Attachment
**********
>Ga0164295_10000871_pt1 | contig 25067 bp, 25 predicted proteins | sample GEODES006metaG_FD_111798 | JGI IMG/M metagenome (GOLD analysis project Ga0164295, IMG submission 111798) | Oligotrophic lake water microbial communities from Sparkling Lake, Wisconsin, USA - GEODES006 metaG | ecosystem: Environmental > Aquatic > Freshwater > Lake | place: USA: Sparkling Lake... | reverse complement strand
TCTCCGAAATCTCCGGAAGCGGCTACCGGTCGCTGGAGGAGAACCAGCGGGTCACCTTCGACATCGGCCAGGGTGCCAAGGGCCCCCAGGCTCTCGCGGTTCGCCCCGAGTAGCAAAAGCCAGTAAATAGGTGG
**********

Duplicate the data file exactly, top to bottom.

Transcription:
>Ga0164295_10000871_pt1 | contig 25067 bp, 25 predicted proteins | sample GEODES006metaG_FD_111798 | JGI IMG/M metagenome (GOLD analysis project Ga0164295, IMG submission 111798) | Oligotrophic lake water microbial communities from Sparkling Lake, Wisconsin, USA - GEODES006 metaG | ecosystem: Environmental > Aquatic > Freshwater > Lake | place: USA: Sparkling Lake... | reverse complement strand
TCTCCGAAATCTCCGGAAGCGGCTACCGGTCGCTGGAGGAGAACCAGCGGGTCACCTTCGACATCGGCCAGGGTGCCAAGGGCCCCCAGGCTCTCGCGGTTCGCCCCGAGTAGCAAAAGCCAGTAAATAGGTGG